Jeffrey A. Segal, President
BS, NSCA-CPT, CSCS,
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Multiple Sclerosis Foundation Internet Newsletter - March 2005
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MARCH 2005 - MSFYi
"Light and shadow are opposite sides of the same coin. We can illuminate our path or darken our way. It is a matter of choice." ~ MAYA ANGELOU
* AVONEX WARNING ISSUED
* NEW EXERCISE RECOMMENDATIONS DO-ABLE
* HEALTHCARE HEROES FOR SECONDARY PROGRESSIVE MS
* DVD TO HELP PEOPLE WITH MS USE COMPUTERS
* CHAMPIONS OF COURAGE GRANTS AVAILABLE
* STEROID THERAPY AND MEMORY
* OILY FISH MAY REDUCE INFLAMMATION
* MS DRUG TRIALS SUSPENDED
* LINK BETWEEN DEPRESSION AND IFN MAY BE RARE
* 2005 COOLING PROGRAM
* ORDER YOUR COPY OF THE FITNESS PRESCRIPTION
* NEW FACT SHEETS AVAILABLE IN ENGLISH & SPANISH
* NEW MS SUPPORT GROUPS!
AVONEX WARNING ISSUED
Biogen Idec and U.S. regulatory officials have issued a warning to doctors stating that Avonex can cause liver damage
and liver failure. The warning, which is in a letter posted on the Food and Drug Administration's (FDA) website, says,
"In post-marketing experience, severe hepatic injury, including cases of hepatic failure, has been reported rarely in
patients taking Avonex."
Revisions to the warnings, adverse reactions, and post-marketing experience sections of a medication are not unusual. According to Amy Ryan, a spokeswoman from Biogen, this warning is "an ordinary change made to the drug's packaging."
Biogen Idec noticed an increased incidence of liver injury and liver failure and initiated talks with the FDA about modifying its prescribing guide "a few months ago." According to Ryan, the interest in liver complications is a current concern of the FDA.
To learn more, visit http://www.fda.gov/medwatch.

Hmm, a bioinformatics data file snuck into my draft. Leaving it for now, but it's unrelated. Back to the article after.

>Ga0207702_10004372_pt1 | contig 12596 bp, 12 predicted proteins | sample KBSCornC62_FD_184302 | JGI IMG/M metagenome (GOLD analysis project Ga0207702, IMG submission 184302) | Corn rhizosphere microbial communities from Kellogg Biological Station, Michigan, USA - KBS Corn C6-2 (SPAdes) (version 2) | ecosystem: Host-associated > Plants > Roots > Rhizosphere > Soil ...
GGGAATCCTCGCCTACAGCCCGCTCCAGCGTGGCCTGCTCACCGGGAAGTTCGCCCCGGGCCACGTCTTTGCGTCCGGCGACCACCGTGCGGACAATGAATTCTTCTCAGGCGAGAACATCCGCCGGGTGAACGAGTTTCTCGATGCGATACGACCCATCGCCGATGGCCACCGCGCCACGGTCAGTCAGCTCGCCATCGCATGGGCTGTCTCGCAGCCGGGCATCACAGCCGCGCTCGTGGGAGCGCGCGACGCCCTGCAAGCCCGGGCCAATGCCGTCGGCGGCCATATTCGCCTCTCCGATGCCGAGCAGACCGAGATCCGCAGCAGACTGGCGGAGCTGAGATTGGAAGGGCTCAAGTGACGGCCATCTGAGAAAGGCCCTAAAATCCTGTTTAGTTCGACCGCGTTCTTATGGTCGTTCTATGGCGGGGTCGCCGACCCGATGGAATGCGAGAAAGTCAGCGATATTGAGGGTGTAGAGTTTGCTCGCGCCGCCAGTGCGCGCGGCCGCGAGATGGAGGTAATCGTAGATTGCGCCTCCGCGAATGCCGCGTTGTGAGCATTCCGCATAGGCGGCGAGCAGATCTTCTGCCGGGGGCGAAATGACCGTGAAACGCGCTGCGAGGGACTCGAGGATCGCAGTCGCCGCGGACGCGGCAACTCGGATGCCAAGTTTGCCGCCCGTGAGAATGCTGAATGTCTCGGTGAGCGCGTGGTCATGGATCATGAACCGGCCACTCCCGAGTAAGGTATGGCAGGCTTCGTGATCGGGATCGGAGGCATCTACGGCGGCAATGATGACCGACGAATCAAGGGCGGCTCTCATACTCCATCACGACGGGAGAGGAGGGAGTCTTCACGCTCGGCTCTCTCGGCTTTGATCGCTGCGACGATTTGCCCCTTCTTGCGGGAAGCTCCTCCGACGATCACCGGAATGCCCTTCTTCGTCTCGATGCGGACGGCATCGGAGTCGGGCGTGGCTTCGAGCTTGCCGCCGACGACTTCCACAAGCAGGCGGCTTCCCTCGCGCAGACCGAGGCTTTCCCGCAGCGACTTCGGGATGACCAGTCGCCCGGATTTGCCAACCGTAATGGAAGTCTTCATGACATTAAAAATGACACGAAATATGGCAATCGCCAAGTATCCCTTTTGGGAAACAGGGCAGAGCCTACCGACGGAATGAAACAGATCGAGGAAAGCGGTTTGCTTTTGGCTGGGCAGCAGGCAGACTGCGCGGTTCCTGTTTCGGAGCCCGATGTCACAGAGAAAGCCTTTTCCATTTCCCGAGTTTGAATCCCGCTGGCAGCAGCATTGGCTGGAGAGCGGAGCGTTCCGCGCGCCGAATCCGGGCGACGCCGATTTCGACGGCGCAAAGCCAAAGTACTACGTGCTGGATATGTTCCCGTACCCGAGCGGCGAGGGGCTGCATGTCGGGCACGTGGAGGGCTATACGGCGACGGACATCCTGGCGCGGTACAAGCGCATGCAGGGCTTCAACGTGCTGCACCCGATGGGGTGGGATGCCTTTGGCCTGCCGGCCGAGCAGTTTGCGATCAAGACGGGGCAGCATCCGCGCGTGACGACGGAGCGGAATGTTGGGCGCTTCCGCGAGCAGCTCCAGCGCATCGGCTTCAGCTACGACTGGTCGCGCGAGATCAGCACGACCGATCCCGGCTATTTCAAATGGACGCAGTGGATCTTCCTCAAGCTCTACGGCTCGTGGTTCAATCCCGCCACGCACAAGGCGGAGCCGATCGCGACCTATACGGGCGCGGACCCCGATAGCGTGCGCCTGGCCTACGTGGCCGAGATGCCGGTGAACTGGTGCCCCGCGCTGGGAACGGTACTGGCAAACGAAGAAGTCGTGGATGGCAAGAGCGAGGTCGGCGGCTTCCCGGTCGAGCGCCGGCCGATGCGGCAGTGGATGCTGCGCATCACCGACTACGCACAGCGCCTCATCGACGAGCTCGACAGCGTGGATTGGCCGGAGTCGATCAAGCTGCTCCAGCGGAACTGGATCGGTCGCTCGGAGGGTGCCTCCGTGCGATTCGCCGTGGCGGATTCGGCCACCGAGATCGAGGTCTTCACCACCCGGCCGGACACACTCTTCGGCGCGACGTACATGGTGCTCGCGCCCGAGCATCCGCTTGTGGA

NEW EXERCISE RECOMMENDATIONS DO-ABLE
If you've seen the revised recommendations for diet and exercise issued by the Departments of Health and Human Services
and Agriculture, you may be feeling as though you're fighting a losing battle. Besides significantly increasing your
daily intake of fruits and vegetables, the recommendations for physical activity have also skyrocketed, or so it seems.
Adults are now advised to engage in approximately 60 minutes of moderate- to vigorous-intensity activity on most days of
the week, while not exceeding caloric intake requirements. Even for those who already exercise regularly, this is a tall
order. For those with MS, it may seem utterly impossible. But according to Certified Personal Trainer Jeff Segal, who has
been living with MS since 1998, these new recommendations are indeed do-able!
"You cannot reach the top of the mountain in one step, nor would you try. In the same way, thirty, sixty or ninety minutes
of exercise a day can be broken up into segments," Segal explains. "Intensity and duration can be increased gradually as
your body adapts to chosen activities. Progressions in exercise can set the stage for achieving short-term goals, as well
as identifying long-term goals. Finding activities already in your daily routine or that you enjoy doing will elevate your
desire to achieve increased fitness levels. Some ideas include housecleaning, dusting, mopping, parking the car a few
spaces further away, going shopping, walking the dog, going longer distances in your wheelchair, wearing down the rubber
on your walker, lifting your legs or pointing and flexing your toes while watching TV, taking the stairs rather than the
elevator, or even reorganizing your pantry."
Exercise can be a positive path leading to the enhancement of your overall physical and mental health. Remember to consult
your physician prior to starting any exercise program and keep him/her up-to-date on your progress. To learn more or to
download Finding Your Way to a Healthier You: Based on the Dietary Guidelines for Americans, visit